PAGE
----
Peter Kenyon

Peter Kenyon is NPR's international correspondent based in Istanbul, Turkey.

Prior to taking this assignment in 2010, Kenyon spent five years in Cairo covering Middle Eastern and North African countries from Syria to Morocco. He was part of NPR's team recognized with two Alfred I. duPont-Columbia University awards for outstanding coverage of post-war Iraq.

In addition to regular stints in Iraq, he has followed stories to Yemen, Saudi Arabia, Syria, Lebanon, Bahrain, Qatar, Algeria, Morocco and other countries in the region.

Arriving at NPR in 1995, Kenyon spent six years in Washington, D.C., working in a variety of positions including as a correspondent covering the US Senate during President Bill Clinton's second term and the beginning of the President George W. Bush's administration.

Kenyon came to NPR from the Alaska Public Radio Network. He began his public radio career in the small fishing community of Petersburg, where he met his wife Nevette, a commercial fisherwoman.

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Middle East
3:13 pm
Thu February 23, 2012

Syrian Forces Tightening Grip On Parts Of Homs

Flames rise from a house, the result of Syrian government shelling, in the Baba Amr neighborhood of Homs, Syria, on Wednesday, in this image provided by citizen journalists to the Local Coordination Committees.
Local Coordination Committees in Syria AP

Originally published on Thu February 23, 2012 5:10 pm

The Syrian army has cut off all escape routes from a rebel-held neighborhood in Homs, the city that has seen the most intense fighting in recent days, according to opposition activists.

Syrian tanks were seen moving closer to the Baba Amr neighborhood Thursday, as efforts continued to negotiate a cease-fire to evacuate the wounded, including two Western journalists.

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Middle East
2:00 am
Thu February 23, 2012

Syrian City Homs Besieged By Government Troops

Syrian government troops are continuing to bombard the central city of Homs. The United Nations says more than five thousand people have been killed during the 11-month uprising. Syrian activists say the number is much higher. Yesterday, two foreign journalists were among those killed.

Middle East
1:13 pm
Tue February 14, 2012

Iran Can Disrupt Key Waterway — But For How Long?

The USS Abraham Lincoln sailed from the Persian Gulf through the Strait of Hormuz on Tuesday. This photo was taken from the bridge of the aircraft carrier and shows U.S. aircraft parked on its flight deck. In the background, a U.S. destroyer patrols.
Hassan Ammar AP

The dispute over Iran's nuclear program has again rocked oil markets. And Iran is threatening to close the Strait of Hormuz, which is just 34 miles wide yet serves as the passageway for 20 percent of the world's oil.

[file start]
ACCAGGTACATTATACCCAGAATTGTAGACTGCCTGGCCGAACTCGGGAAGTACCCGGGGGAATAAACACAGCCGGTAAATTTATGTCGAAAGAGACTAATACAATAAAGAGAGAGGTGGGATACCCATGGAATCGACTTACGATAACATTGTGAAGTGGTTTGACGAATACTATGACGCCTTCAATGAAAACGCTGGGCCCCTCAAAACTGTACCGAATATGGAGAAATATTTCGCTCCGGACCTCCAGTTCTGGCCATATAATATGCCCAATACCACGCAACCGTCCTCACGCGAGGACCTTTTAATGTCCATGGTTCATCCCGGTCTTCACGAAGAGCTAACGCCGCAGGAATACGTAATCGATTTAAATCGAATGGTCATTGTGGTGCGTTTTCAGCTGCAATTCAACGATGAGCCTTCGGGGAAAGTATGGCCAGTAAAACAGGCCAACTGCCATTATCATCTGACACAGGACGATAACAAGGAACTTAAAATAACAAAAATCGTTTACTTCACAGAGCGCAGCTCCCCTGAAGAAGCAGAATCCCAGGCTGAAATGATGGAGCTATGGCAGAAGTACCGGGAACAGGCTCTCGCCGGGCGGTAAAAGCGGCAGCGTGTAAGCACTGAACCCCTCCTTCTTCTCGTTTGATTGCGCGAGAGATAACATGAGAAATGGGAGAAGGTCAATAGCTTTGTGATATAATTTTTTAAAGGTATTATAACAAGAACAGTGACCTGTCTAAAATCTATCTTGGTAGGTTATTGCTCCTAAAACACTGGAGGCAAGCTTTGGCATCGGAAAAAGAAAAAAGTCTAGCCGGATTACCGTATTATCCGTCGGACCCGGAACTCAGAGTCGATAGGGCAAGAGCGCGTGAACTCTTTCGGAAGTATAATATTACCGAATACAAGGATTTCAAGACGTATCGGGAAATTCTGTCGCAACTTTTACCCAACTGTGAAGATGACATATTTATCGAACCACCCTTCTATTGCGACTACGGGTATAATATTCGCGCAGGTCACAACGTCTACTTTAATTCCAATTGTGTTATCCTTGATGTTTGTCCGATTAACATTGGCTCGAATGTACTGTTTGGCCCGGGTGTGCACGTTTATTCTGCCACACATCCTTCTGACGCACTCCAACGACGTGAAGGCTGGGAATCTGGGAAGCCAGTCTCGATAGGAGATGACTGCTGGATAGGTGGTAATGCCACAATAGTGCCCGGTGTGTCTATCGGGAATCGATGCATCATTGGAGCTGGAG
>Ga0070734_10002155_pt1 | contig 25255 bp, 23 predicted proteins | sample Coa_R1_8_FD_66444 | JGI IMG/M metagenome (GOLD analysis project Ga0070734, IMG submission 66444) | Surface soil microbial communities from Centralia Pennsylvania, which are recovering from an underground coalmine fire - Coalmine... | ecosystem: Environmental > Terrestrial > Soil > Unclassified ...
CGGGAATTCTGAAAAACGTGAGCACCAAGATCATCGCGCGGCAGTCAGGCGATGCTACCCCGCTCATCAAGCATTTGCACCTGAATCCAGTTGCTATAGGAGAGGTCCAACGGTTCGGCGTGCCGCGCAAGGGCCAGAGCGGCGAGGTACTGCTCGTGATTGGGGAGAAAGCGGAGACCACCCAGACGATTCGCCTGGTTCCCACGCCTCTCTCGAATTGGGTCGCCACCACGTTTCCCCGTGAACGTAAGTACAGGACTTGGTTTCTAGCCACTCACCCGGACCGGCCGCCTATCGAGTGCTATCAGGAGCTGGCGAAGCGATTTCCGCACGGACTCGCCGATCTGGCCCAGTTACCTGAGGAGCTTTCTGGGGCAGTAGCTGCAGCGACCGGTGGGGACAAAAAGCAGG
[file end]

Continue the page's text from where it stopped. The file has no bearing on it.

This is not a new drama. In fact, it was a recurring issue in the 1980s. Still, there's been relatively little activity among Gulf oil producers to find alternative routes to get their oil to market.

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Middle East
1:00 pm
Fri February 10, 2012

A Year After Revolution, Tensions Rising In Bahrain

Tensions are growing in the tiny Persian Gulf kingdom of Bahrain. Protests by Shiites in outlying areas are growing ahead of next week's anniversary of the uprising. There are daily clashes between protesters and police and some fear that the violence will escalate as the anniversary approaches on Feb. 14, perhaps spreading to the streets of the capital, Manama.

Middle East
10:01 pm
Tue January 31, 2012

In Booming Istanbul, A Clash Between Old And New

Rapid building in Istanbul is remaking the city, and activists are seeking to preserve historic places. The Haydarpasa train station, which dates to the 19th century, is closing for renovations. But longtime station workers suspect the city will convert the station into a luxury hotel or other commercial property.
Peter Kenyon NPR

Originally published on Wed July 25, 2012 1:43 pm

On a frigid January morning, bundled-up travelers step off a ferry and scurry toward the imposing stone walls of the Haydarpasa train station, a 19th century landmark in Istanbul, a city full of history.

The people boarding this morning are nostalgic. They're longtime station employees, taking one of the last train runs to Eskesihir, where the station's first director-general is buried.

They're going, as it were, to give him bad news — that Haydarpasa's 150-year service as a public transportation center may be coming to an end.

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